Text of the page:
There is a term structure for SONIA rates, as the derivatives market for SONIA-based derivatives has ample trading and liquidity. It is calculated and published by Refinitiv. SOFR derivatives still need to reach this level of trading and liquidity. A number of vendors may produce forward-looking term rates for the SOFR. The ARRC will evaluate these against its own criteria and recommend one that satisfies this criteria. The working paper published by Federal Reserve economists Erik Heitfield and Yang-Ho Park is used as the basis for the term SOFR calculated and published by the CME Group 3. On 21 May 2021 4, the ARRC released an update on its RFP process to select an administrator for a forward-looking term SOFR; it has identified the CME as term rate administrator 5.
With the above transition to SOFR/alternative RFRs from LIBOR, a number of financial products will be affected. The ARRC has finalised its fallback language recommendation, for most products.
For most interest-rate products, there will be two types of triggers:
The term “benchmark replacement” means the successor rate plus any spread adjustment. The defined term prior to adjustment is known as the “unadjusted benchmark replacement”.
We will now focus on the fallback language for the following instruments: floating-rate notes (FRNs), securitisations and adjustable rate mortgages (ARMs).
For FRNs that are LIBOR-referenced and USD-denominated, the fallback language states that only if certain intermediate tenors of the benchmark rate have been affected by the trigger event, but other rates required for interpolation are available, the FRN can use an interpolated value based on the nearest benchmark tenor. This is known as the interpolated benchmark. This provision was made to address the possibility that the middle tenor (three-month LIBOR) would be discontinued but shorter and longer tenors would remain (one-month LIBOR and six-month LIBOR). However, these rates may not accurately represent the current financial landscape.
If it is not possible to determine the interpolated benchmark, the benchmark replacement rate follows a waterfall for the particular successor rate to be used. To maintain consistency across asset classes, each step in the waterfall must be evaluated as of the first time a trigger event with respect to the benchmark becomes effective.
Term SOFR is a forward-looking rate for the corresponding tenor (a period equivalent to the LIBOR tenor, e.g., one-month SOFR, three-month SOFR, as selected by the Federal Reserve Board). As stated previously, there is currently insufficient liquidity and trading in the SOFR futures market, but these are increasing. However, the Working Group on Sterling Risk-Free Reference Rates indicated in its 12 December 2017 minutes that there should be no need for forward-looking term rates to be used for cleared and listed derivatives. The US ARRC has also indicated that derivatives should reference the overnight RFRs and that forward-looking term rates would be most appropriate for cash products.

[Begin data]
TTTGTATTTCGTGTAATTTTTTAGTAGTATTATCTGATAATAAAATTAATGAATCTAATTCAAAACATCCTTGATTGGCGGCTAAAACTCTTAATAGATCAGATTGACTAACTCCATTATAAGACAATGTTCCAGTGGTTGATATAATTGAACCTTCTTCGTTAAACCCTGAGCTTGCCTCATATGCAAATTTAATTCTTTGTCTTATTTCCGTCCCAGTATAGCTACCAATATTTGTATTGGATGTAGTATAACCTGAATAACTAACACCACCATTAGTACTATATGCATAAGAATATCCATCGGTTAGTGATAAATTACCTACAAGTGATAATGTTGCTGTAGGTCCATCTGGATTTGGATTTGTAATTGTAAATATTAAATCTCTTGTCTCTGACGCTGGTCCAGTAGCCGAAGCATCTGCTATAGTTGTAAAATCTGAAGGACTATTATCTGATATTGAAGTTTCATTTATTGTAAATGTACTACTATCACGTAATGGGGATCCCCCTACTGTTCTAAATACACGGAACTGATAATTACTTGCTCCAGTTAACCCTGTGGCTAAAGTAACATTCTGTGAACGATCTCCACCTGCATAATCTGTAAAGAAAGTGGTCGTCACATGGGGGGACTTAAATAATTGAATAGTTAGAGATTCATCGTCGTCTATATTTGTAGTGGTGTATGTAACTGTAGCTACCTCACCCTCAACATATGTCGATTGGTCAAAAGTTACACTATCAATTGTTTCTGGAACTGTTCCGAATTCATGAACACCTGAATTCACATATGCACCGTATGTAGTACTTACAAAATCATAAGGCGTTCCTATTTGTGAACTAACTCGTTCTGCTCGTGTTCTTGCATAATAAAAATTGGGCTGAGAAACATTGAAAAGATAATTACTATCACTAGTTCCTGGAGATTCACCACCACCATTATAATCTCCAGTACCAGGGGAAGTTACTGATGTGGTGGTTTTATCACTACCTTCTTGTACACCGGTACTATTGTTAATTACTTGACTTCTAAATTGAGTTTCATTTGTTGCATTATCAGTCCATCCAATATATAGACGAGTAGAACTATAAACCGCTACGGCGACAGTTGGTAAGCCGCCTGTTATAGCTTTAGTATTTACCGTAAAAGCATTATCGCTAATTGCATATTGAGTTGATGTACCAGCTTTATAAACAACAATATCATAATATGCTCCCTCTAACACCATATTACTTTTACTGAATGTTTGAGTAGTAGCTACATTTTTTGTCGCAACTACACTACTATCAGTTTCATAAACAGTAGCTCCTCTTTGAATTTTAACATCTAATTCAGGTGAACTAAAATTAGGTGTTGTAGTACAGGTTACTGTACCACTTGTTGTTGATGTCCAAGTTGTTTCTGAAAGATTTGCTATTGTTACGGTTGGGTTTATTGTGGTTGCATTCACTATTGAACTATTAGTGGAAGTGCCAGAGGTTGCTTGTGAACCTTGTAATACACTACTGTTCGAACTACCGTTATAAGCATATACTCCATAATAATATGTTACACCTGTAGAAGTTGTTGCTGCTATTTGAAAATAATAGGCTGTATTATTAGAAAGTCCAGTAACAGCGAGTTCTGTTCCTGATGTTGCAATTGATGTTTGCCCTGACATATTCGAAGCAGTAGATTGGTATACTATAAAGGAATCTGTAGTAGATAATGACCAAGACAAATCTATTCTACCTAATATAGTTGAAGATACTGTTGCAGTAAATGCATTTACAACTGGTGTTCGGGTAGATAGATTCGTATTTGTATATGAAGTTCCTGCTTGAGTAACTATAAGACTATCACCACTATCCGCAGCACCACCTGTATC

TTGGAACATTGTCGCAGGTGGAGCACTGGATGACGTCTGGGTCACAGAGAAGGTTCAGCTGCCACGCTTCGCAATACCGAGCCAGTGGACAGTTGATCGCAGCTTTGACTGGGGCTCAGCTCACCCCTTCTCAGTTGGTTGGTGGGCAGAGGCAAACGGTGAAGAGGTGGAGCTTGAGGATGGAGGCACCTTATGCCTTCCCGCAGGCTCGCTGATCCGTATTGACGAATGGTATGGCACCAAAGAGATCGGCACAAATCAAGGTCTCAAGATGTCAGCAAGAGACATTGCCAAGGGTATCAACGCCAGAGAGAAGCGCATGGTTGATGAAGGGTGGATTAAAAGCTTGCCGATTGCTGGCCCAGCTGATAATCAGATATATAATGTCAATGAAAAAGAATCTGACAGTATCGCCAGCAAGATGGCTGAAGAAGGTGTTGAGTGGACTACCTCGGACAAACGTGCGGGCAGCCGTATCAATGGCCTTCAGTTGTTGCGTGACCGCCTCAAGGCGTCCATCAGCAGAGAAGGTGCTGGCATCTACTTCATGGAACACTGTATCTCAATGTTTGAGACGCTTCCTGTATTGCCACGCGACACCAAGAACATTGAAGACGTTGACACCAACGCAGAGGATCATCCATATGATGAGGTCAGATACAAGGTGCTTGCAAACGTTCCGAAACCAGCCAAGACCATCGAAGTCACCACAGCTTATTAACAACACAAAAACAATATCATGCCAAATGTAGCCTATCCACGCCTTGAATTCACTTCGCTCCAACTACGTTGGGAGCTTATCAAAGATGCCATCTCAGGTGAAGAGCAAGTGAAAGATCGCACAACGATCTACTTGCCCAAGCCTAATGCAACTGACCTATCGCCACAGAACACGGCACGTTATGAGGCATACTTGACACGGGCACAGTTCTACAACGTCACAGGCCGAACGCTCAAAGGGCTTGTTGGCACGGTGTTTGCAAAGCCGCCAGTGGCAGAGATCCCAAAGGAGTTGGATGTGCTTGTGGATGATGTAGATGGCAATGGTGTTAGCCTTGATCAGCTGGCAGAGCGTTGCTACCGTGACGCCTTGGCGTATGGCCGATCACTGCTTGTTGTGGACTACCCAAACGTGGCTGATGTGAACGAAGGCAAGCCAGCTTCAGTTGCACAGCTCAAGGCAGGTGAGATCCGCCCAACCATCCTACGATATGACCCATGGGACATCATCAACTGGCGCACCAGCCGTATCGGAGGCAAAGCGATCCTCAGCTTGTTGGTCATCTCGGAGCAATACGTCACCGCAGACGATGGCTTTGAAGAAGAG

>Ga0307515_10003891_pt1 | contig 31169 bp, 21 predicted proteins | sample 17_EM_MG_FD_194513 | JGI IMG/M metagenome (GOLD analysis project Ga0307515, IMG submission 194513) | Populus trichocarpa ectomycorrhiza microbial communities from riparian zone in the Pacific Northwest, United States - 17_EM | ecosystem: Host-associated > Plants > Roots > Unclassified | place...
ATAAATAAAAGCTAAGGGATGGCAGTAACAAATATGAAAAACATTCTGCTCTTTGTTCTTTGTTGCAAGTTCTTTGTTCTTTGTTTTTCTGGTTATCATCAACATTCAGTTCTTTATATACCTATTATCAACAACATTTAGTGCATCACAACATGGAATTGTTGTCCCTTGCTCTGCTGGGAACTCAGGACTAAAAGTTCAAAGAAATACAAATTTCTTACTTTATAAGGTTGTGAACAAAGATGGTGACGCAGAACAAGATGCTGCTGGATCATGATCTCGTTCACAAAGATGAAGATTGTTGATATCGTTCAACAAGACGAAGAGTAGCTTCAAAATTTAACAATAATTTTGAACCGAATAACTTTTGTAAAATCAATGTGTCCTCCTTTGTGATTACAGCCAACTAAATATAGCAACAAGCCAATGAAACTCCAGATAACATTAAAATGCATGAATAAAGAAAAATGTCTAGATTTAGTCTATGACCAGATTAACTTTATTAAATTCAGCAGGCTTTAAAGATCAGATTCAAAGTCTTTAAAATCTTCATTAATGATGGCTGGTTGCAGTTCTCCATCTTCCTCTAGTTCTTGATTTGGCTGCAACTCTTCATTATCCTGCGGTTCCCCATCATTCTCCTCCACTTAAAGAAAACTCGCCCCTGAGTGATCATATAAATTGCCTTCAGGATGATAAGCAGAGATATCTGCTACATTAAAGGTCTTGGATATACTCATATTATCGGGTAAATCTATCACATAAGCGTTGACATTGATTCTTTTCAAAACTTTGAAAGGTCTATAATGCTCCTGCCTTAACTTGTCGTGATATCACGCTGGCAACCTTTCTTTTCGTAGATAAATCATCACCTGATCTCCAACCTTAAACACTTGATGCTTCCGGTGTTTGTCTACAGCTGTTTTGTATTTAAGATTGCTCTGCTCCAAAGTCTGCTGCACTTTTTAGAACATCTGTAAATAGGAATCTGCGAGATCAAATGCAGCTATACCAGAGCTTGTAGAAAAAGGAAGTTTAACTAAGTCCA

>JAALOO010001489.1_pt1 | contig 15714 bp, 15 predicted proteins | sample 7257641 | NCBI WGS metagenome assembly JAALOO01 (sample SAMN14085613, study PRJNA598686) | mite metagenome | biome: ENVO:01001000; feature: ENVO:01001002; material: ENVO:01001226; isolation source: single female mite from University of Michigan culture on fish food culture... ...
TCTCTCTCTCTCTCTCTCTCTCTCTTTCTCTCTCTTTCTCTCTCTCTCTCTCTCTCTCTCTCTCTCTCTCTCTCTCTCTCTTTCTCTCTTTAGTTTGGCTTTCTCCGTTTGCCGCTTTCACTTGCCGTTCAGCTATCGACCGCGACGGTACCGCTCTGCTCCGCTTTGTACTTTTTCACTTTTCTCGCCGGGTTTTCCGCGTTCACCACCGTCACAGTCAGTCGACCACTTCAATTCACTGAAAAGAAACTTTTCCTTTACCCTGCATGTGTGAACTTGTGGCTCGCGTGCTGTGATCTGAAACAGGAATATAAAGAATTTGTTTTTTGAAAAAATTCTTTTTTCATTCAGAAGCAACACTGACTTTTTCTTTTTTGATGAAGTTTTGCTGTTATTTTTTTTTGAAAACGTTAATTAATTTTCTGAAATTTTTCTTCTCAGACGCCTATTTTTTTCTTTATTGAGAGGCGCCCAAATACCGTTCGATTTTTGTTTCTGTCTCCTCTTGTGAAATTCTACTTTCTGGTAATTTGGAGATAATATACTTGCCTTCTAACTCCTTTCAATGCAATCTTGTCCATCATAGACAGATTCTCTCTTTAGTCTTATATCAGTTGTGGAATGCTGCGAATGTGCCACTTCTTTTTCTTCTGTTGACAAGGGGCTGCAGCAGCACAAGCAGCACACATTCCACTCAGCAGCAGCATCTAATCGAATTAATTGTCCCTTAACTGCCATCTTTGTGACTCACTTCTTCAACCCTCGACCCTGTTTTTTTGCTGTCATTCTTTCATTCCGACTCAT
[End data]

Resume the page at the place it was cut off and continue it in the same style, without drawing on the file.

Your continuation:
Should the ARRC conclude that a robust forward-looking term rate does not exist or is unavailable, the fallback rate would go to step 2, which is the compounded SOFR with a benchmark replacement adjustment.
It is important to note that in contracts referencing LIBOR, the interest rate applicable for a payment period and the interest due at the end of the period are known at the beginning of the period. The SOFR is an overnight rate, with the SOFR for a given day published the following day. Since the tenors of these contracts tend to be longer than overnight (monthly, quarterly), the daily SOFRs would have to be aggregated to determine the amount of interest for each period. The compounding applies only to the SOFR and not to the benchmark replacement adjustment or margin. As there are different methods of compounding, the rates will reflect “in arrears” the daily rates over the given interest rate period.
While this approach seems to be the most favoured as the second step, some of the consultation feedback received by the ARRC has mentioned that most FRNs issued to date have used a “simple average” rather than a “compound average”. This is because there are quite a few methods to computing compound rates and no standard set of conventions for use in the FRN market. One such convention would be to use a lookback (also known as a lag). To achieve certainty regarding cash flow before an interest payment, the SOFR-referencing FRN would shift backwards the period of time in which the rates were observed. Another method is to provide a lockout period (suspension period) of varying lengths. This means the SOFR rate is repeated for the final few days of each observation period.